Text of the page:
It can be a daunting question: What do you want to be when you grow up?
Sometimes there are multiple answers. Sometimes, the key to contentment is making the right choices at the right times.
Three downtown business owners illustrated that principle for participants in a walking tour Friday morning, each relating how they found the right professional fit.
The group came together at the invitation of Naperville startup Trendventure, which explores industries through community tours, in the hours before they headed to North Central College’s 14th annual Self-Employment in the Arts Conference. The yearly event was held Friday and Saturday at the Lisle Hilton Hotel.
For the three young women behind Trendventure, the morning stroll was intended to shed light on ways to parlay an interest or artistic flair into a successful and satisfying livelihood.
“This just seemed like a really good start,” said Naperville resident Katie Sowa, 27, who runs the tours with her sister, Becky Sowa, 25, and Grace Khoury of Itasca, 26. “I think we all have that artist inside of us who has an artistic passion, sometimes pursuing it as a side hobby. This is a way to show them they can transfer that to a career.”
Seated with the tour participants in her downtown Naperville studio, portrait specialist Megan Drane told how that process unfolded for her and led to her thriving business, Firefly Nights Photography.
“You’re a professional as soon as you get paid,” Drane said in comments emphasizing the need to recognize the value of the service an artist provides.
After earning a master’s degree in fine arts, Drane landed a corporate job, but continually heard from friends that her eye behind the lens was keen. She had a hunch it might be pointing the way to a better professional path.
She emphasized that the transition isn’t easy, and there are pitfalls. For her, one of the biggest ones was pricing her services too modestly at the outset. That set up an expectation level that drove a few clients away, she said, once she began charging at levels more accurately reflecting the value of her talent.
“Don’t ever be the cheapest, because it’s just not worth it,” she said.
Among numerous other tidbits of advice, Drane cautioned her visitors never to negotiate, to blog rather than rely on other forms of social media, and not to pay too much heed to the competition.
“People lie on the Internet,” she said. “A lot.”
At Baubles by Maclyn, owner Kellyn Machacek shared how she found her professional niche, offering accessories that fall between costume jewelry and fine jewelry.
Machacek didn’t start out in the industry, either. She went to school planning to be a marriage and family counselor. A realization of the humble starting income she might anticipate in that profession, and the tug of parenthood, detoured her toward the bling. After going to school and working for some of the big jewelry companies, she launched her own enterprise in her home and eventually opened a store in downtown Plainfield, later adding two other locations. Now the Jefferson Avenue store is Baubles’ sole location.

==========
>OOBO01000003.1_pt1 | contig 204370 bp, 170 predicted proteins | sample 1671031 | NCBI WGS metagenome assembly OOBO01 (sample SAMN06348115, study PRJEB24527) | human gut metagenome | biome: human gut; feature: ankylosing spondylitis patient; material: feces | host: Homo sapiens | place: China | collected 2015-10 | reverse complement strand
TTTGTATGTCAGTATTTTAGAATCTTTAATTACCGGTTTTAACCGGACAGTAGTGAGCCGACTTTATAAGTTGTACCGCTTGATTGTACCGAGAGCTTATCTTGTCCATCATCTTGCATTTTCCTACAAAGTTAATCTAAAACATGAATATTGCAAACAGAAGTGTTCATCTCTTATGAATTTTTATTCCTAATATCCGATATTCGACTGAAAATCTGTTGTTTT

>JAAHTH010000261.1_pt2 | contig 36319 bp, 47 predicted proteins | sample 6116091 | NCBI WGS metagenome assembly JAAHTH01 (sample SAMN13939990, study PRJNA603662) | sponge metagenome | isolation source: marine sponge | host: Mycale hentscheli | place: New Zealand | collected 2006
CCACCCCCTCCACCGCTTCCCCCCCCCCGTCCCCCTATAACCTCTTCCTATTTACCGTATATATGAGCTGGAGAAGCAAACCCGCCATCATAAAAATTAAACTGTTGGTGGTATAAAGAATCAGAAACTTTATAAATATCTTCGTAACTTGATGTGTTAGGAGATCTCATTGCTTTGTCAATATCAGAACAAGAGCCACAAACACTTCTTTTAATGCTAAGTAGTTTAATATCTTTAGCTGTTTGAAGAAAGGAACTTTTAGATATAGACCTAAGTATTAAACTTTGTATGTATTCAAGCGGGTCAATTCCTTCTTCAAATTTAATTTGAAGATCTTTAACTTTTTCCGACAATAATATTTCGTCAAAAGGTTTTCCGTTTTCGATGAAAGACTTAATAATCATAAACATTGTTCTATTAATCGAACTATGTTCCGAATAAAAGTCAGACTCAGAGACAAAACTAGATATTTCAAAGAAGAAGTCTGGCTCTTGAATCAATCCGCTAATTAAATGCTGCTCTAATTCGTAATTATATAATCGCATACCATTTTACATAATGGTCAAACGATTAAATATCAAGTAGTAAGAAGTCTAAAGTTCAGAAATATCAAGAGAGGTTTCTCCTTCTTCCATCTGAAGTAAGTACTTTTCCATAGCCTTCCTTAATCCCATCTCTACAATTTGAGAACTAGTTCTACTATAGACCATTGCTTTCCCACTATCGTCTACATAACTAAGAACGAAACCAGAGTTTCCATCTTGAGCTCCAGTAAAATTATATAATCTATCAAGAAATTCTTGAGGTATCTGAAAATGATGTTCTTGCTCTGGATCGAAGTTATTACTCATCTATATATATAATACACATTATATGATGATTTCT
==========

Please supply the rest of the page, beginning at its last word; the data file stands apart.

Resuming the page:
With nine years of running a retail presence in the downtown behind her, Machacek said she has learned the value of forging solid and exclusive relationships with artisans and other vendors, and the wisdom of sourcing materials from the most affordable places available, to optimize the return.
Although she still loves the business, Machacek acknowledged that some days it’s still work, even for the boss.
“You’re the master of your destiny, captain of the ship,” she said, admitting that familiar cliches remain valid ways to convey the message. “If you decide to open a business, you own it. Don’t let it own you.”
Terrell Cole, the final host on the tour, is feeling the fulfillment of owning a business that fits his preferences, strengths and experience well. It’s still work, though. On the pro side, you’re your own boss, said the owner of Dark Horse Pastries, who does his baking rent-free at the Wise Boxer Pour House in exchange for providing sweets offered on the restaurant’s menu.
“But the cons are, you’re your own boss,” said Cole, wrapping up a telephone conversation as the tour arrived. “You’ve got to answer the phones.”
After nearly a decade as the chef of Sullivan’s Steak House, Cole parted ways with the downtown Naperville eatery last April and launched his baking enterprise in August. A classically trained pastry chef, he now furnishes baked goods for Casey’s Foods as well as other Naperville restaurants. Already aware of the value of his connections in the community, and well attuned to the likes of the local patron base, Cole said it still took several weeks to establish an appropriate rhythm.
“The last thing I want to do is have a dissatisfied customer,” he said. “I can’t do that, especially doing business with Casey’s.”
Echoing other entrepreneurs’ comments about the importance of word of mouth, Cole said he also has given significant attention to establishing his local brand, handing out Dark Horse mugs and other items bearing his logo, to make his presence known.
“I want everybody to eat, sleep and breathe Dark Horse,” he said.
Cole’s comments were especially resonant for Becky Sowa, who earned a degree in biology at Bradley University and works as a food scientist at ConAgra Foods, headquartered on Naperville’s north side. Right now she is working on the chemistry of refrigerated dough. She’s always had the heart of a baker, and said after college she found her interest was drawn to Chicago’s French Pastry School.
“My sister said, ‘Just go look at the school,’” she said.
She completed the six-month certification and now does catering and makes cakes and ice cream on the side. It’s a mix that fits.
“I’ve just found a good balance,” she said. “Everyone in their own right is an artist, but everyone does it a little differently.”